When the groomsman swells your hormones
And you find yourself on your back.
There’s no release there for your jones
From the Untemptable A-dot-Mac.

But Jamie’s undoing — of his distance, and of his trousers — comes when Lord Melton pops by for a visit and catches Jamie and John Grey in an erotic woodland chess game. Well, it’s erotic for Grey, anyway, who still harbors a crush despite Dunsany’s gangly daughter Isobel being in love with him. But Melton knows what’s what with his brother, and once he recognizes Jamie, he appears to draw a few conclusions about what mercy has spared the rebel’s life — but manages to roll with Grey’s lie that Jamie used to work for them, despite his obvious disapproval and loaded statements like, “YES IF IT WERE MY CHOICE I SHOULD NEVER HAVE LET HIM GO.” Geneva, though, notices the awkwardness, and then comes to Jamie the next day and says it only took a couple drinks for Melton to spill the entire sordid tale. She then insists Jamie come and devirginize her IMMEDIATELY because her wedding is in three days, and she refuses to give her virtue to a gross old buzzard.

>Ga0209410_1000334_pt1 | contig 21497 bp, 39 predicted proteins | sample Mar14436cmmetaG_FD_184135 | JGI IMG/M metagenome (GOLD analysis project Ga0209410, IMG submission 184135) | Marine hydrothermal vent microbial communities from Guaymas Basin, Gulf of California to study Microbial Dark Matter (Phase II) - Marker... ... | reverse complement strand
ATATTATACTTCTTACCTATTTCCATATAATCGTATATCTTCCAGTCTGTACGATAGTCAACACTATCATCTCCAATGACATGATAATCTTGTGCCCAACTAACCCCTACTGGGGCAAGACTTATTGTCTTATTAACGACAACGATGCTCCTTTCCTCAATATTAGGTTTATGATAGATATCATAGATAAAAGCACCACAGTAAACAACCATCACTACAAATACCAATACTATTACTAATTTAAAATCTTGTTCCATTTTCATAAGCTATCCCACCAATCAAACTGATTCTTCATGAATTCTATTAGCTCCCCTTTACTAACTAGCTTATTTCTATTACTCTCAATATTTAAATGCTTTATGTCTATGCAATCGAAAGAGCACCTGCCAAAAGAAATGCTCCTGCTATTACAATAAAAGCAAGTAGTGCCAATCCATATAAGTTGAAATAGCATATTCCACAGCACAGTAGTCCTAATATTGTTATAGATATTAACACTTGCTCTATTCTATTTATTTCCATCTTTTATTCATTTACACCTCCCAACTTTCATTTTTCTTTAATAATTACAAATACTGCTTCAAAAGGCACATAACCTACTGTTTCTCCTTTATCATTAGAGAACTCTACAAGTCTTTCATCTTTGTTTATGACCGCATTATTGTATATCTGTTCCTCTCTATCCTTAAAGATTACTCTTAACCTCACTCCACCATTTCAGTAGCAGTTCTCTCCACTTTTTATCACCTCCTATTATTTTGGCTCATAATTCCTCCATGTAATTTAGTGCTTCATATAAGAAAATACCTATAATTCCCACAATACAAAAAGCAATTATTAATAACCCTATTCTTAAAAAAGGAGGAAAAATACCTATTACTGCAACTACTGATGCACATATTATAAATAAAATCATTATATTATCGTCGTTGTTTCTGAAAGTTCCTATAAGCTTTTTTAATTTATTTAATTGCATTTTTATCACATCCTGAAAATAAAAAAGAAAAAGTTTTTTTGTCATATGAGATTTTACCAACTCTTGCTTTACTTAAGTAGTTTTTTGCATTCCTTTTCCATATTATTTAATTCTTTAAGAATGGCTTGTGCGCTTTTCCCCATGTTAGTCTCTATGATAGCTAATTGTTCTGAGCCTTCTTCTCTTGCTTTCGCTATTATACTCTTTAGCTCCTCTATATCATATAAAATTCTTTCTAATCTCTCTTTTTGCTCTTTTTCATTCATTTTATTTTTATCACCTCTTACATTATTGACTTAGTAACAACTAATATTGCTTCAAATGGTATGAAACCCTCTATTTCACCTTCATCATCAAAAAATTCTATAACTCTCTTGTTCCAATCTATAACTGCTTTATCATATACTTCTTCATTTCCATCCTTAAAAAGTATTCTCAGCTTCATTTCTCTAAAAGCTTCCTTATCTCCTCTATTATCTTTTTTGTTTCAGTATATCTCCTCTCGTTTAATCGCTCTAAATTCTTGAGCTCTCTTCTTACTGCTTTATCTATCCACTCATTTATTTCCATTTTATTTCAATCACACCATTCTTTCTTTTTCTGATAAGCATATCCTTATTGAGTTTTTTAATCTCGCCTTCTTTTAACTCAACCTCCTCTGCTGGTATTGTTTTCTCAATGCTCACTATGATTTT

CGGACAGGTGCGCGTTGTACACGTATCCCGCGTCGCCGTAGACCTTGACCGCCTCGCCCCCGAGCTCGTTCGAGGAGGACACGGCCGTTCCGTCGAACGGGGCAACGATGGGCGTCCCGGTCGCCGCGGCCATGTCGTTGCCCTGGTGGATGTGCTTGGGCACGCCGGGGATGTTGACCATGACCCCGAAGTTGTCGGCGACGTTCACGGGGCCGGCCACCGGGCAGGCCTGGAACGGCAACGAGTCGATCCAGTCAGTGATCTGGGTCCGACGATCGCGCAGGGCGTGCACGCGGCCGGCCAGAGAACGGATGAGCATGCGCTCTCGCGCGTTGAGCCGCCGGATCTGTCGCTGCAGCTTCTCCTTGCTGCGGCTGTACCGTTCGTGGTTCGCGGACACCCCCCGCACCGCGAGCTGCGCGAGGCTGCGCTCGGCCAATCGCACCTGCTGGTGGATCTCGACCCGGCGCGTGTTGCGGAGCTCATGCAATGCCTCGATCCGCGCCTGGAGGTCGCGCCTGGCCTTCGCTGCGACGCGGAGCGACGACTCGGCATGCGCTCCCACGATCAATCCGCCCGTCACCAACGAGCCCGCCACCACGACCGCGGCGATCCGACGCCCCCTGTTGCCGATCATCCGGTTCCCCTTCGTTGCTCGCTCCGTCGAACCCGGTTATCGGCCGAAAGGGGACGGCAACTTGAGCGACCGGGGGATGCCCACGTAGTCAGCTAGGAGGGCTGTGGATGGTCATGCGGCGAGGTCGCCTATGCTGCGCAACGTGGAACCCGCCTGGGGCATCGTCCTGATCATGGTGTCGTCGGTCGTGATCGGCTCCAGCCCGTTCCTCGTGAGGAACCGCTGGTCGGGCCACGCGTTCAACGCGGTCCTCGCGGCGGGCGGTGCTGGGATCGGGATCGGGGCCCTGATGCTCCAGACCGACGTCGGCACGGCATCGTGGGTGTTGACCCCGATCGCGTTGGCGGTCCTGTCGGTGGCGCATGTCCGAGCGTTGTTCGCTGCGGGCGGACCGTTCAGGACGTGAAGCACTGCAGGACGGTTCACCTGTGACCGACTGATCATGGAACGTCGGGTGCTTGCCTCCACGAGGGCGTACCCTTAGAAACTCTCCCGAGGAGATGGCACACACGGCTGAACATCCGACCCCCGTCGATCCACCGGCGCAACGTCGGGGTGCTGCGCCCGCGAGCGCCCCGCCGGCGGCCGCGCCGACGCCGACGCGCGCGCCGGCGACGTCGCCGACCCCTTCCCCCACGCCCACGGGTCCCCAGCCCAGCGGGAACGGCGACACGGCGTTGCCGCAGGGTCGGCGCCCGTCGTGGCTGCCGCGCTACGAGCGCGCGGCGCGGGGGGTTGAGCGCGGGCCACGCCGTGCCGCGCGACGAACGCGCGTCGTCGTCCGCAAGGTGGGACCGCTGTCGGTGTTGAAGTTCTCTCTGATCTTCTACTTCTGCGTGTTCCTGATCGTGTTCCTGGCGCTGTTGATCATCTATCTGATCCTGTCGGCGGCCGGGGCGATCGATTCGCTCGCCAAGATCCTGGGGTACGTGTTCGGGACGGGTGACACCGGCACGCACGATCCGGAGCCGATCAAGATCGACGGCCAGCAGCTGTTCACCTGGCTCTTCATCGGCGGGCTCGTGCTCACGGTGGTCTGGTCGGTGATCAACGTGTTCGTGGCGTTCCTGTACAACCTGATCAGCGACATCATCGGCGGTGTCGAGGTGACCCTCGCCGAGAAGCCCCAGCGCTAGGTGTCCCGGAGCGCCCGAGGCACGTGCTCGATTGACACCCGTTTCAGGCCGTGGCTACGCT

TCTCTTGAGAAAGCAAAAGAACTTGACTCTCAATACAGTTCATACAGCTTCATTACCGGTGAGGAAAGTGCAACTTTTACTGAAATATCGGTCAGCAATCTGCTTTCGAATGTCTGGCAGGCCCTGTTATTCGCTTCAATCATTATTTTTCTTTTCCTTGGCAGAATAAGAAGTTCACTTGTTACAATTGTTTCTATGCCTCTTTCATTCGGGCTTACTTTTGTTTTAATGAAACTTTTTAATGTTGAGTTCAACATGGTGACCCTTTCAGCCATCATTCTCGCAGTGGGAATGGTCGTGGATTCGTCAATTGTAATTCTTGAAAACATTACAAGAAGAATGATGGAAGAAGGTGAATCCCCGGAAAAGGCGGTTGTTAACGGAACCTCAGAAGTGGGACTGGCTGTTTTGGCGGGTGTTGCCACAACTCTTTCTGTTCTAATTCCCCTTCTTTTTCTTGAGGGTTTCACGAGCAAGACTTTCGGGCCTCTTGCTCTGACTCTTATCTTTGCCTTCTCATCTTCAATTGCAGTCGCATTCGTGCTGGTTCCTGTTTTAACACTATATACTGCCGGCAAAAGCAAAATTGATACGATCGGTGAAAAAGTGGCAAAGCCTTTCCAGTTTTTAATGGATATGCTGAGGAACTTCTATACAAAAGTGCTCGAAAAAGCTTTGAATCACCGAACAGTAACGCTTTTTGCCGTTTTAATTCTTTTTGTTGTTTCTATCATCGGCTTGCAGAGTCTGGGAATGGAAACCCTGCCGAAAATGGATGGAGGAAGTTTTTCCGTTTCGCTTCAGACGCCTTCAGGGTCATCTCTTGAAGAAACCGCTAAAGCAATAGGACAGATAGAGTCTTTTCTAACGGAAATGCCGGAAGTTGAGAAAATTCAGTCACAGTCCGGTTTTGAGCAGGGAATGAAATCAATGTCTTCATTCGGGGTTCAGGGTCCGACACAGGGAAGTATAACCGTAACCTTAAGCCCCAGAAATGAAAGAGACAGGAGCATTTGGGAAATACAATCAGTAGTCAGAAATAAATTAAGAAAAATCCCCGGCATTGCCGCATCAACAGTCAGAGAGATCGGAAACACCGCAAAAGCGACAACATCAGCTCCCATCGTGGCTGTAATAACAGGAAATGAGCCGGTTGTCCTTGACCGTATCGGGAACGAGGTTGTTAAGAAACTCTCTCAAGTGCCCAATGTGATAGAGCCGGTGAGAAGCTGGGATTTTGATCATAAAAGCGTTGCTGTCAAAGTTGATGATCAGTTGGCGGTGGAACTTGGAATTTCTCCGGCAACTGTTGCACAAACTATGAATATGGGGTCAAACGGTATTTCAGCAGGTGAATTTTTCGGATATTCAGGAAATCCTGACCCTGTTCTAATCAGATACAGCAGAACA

When your hymen is feeling heavy
And you want to give it a thwack
Cast your eye for a lonely meatstick
Like The Delectable A-dot-Mac.

Geneva, I bow to you for recognizing an opportunity when you see one. You chose CORRECTLY. However, she does casually threaten Jamie’s entire family if he doesn’t wang her up with a quickness. That’s not polite. It works, though. When he arrives in her chambers, she’s ready for him in her gigantic robe, and he starts to strip and then offers, “You can look at me if you want.” She does. Oh, how she does. It’s quite funny. She’s scared and awed — and briefly horrified when he turns around and she sees the scars on his back — but for the most part she’s got this amusing mix of, “Oh my God what did I just get myself into,” and, “Oh my God this was the best idea I have ever had I am a goddamn genius.”